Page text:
Issues in the Analysis of Healthcare Cost Data

Speaker: Nicholas Mitsakakis

Date/Time: April 15th, 10 AM – 12 PM

Location: Health Sciences Building (155 College Street, Toronto ON), Room HS 100


Estimating health care costs is required for economic evaluations and cost-effectiveness analyses, being of increasing importance for informing decision and policy making. Abundance of prospective and observational cost data, such as administrative databases, contains very valuable information available to be analyzed by proper statistical methods. These methods though need to comply with distributional characteristics of the data (e.g. non-negative values, skewness, non-constant variance) and to overcome a number of data shortcomings,  including prematurely ended observation of cost accumulation, resulting into censored data. Despite the tremendous work on methods appropriate for the analysis of medical cost data over the last decades, their use into practice remains suboptimal. This workshop aims to provide with an overview of the issues surrounding the analysis of medical cost data, such as properties of cost data distributions, type of estimates of interest, challenges regarding data availability and proposed statistical methods for tackling those issues. Illustrative examples of real data analyses will be given.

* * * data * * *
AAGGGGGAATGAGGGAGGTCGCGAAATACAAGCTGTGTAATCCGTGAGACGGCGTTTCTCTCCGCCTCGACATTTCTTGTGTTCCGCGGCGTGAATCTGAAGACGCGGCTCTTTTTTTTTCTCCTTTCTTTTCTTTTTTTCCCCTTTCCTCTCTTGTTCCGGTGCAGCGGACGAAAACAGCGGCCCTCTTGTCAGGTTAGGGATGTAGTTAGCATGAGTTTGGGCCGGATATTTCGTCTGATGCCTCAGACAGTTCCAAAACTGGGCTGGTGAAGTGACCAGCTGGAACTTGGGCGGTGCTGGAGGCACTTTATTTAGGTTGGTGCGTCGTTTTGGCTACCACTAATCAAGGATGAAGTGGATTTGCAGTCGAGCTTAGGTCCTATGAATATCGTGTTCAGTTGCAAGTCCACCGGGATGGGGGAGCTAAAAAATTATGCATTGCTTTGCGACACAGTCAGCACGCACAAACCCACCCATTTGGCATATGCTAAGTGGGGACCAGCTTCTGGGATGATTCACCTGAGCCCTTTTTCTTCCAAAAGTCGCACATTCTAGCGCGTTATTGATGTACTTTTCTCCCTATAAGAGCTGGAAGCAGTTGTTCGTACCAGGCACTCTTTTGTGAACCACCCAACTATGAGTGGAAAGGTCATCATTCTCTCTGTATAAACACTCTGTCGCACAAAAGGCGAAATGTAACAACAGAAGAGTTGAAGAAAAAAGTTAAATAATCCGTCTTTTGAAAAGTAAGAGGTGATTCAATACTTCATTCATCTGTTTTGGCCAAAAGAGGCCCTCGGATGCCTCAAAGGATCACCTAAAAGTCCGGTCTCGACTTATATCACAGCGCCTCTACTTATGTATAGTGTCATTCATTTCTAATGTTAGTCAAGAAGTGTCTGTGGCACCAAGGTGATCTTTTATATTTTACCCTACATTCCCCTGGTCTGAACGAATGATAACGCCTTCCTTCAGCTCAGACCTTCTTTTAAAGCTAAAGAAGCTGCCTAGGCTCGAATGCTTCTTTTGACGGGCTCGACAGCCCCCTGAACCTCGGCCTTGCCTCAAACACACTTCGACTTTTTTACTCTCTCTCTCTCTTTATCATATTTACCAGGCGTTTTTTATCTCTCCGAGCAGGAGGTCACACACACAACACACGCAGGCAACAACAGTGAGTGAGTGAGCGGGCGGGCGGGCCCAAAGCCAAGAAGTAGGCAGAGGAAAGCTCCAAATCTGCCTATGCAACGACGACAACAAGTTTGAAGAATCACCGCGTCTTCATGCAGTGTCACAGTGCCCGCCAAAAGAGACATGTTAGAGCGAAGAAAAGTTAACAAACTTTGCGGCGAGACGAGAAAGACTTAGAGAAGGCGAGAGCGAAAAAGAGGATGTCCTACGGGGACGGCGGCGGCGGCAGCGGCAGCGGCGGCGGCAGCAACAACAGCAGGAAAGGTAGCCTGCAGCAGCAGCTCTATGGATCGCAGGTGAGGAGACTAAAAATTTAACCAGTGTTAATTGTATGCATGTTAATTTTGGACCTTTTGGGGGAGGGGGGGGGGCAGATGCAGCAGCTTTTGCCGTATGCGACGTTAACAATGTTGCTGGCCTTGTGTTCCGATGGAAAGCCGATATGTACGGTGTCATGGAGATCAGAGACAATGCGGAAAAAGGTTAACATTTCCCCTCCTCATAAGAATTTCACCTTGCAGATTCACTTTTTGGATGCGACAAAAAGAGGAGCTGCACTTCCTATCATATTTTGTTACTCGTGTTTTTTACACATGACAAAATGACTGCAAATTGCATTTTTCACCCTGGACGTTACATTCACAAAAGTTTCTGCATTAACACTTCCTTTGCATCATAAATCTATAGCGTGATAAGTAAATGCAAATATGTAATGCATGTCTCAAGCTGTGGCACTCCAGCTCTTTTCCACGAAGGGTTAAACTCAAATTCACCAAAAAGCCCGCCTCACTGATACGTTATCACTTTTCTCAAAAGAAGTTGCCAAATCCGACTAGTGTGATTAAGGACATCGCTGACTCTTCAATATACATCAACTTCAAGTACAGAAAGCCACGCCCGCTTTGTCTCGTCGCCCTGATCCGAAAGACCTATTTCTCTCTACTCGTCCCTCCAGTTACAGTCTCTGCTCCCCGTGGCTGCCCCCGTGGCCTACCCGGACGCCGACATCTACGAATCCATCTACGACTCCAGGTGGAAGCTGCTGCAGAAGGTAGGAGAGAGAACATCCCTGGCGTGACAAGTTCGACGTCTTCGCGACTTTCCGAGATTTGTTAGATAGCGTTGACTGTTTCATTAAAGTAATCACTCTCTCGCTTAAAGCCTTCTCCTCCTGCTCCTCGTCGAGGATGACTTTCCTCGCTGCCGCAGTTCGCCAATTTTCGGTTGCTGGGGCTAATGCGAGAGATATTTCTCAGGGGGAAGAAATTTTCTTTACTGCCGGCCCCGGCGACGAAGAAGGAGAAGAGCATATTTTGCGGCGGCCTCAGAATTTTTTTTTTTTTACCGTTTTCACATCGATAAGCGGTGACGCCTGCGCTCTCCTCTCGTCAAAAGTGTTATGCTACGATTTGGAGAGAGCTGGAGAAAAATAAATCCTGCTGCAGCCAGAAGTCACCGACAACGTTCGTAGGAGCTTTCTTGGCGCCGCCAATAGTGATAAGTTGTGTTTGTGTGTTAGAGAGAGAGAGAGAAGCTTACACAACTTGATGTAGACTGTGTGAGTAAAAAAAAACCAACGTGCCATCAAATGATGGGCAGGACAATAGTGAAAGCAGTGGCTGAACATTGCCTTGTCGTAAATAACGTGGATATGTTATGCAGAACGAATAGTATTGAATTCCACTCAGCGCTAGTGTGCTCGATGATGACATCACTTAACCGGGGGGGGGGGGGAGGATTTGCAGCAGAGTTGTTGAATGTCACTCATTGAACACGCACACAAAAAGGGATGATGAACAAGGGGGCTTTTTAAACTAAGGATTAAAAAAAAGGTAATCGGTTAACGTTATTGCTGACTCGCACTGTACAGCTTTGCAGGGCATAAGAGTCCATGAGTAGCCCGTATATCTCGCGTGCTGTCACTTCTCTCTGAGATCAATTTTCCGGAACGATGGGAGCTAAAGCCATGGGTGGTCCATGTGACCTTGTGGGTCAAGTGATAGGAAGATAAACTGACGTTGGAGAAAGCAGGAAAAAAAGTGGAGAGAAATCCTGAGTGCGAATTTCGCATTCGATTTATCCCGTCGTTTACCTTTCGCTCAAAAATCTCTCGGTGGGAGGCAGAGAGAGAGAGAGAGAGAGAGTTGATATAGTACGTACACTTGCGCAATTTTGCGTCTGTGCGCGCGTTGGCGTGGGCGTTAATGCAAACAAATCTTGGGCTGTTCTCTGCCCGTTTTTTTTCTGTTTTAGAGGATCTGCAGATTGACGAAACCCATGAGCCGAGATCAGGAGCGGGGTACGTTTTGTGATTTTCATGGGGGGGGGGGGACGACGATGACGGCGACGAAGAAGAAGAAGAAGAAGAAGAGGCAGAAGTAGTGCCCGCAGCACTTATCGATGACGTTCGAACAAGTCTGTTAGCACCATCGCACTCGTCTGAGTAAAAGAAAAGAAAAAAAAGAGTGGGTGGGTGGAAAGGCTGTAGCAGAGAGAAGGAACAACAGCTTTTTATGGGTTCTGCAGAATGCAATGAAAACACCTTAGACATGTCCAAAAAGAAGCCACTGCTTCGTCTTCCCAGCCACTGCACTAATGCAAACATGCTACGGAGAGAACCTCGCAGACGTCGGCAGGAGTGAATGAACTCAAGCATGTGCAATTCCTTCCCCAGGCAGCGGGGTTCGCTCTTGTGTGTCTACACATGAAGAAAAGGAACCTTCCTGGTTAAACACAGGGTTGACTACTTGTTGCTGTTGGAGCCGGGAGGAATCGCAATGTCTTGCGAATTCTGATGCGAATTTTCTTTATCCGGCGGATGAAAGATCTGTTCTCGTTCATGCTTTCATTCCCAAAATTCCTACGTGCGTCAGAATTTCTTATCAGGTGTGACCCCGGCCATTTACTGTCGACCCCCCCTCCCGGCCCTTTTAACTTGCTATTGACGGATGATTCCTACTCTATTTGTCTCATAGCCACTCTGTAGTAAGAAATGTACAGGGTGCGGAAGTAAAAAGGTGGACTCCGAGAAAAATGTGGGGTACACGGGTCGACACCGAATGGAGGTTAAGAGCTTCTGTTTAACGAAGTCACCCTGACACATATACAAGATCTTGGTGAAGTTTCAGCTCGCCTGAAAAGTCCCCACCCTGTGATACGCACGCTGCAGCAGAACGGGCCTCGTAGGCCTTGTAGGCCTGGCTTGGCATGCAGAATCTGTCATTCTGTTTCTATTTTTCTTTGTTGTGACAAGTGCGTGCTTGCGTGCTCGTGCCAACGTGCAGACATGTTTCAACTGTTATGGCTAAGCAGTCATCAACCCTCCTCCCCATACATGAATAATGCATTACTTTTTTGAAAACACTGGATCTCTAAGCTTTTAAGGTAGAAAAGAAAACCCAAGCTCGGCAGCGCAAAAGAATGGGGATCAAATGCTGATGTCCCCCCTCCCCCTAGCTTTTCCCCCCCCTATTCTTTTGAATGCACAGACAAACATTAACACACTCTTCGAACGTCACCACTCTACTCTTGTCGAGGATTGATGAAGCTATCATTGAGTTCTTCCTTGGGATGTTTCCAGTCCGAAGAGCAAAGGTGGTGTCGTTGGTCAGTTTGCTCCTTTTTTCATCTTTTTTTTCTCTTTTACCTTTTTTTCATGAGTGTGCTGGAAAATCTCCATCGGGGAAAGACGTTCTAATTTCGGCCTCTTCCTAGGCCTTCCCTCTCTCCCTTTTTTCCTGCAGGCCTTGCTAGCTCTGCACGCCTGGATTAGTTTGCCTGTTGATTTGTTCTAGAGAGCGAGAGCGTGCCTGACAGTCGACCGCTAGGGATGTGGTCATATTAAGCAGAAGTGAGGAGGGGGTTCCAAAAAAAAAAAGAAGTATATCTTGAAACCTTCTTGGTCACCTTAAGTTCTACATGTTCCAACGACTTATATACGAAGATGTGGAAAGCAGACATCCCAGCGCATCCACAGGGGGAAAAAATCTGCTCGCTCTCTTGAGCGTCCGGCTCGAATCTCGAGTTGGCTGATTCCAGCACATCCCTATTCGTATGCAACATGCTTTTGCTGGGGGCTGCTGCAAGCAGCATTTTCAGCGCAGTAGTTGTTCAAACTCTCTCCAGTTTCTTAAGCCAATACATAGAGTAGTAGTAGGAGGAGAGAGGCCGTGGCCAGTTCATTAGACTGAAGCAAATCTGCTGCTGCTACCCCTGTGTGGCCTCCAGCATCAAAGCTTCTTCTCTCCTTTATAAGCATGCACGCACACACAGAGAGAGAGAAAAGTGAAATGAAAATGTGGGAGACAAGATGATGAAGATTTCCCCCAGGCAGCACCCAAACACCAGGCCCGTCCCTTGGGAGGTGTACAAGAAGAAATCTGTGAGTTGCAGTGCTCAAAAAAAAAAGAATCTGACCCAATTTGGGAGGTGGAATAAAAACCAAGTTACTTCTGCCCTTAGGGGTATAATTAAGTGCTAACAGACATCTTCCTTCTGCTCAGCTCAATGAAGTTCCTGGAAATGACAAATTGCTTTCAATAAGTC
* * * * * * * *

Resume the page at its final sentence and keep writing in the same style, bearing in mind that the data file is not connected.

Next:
Nicholas Mitsakakis

Dr. Nicholas Mitsakakis is a Biostatistician at THETA and an assistant professor in the Faculty of Pharmacy, University of Toronto. He holds a PhD degree in Biostatistics and Master’s degrees in Mathematics and Artificial Intelligence. His research interests include statistical methods in health economics, medical decision-making and health services research.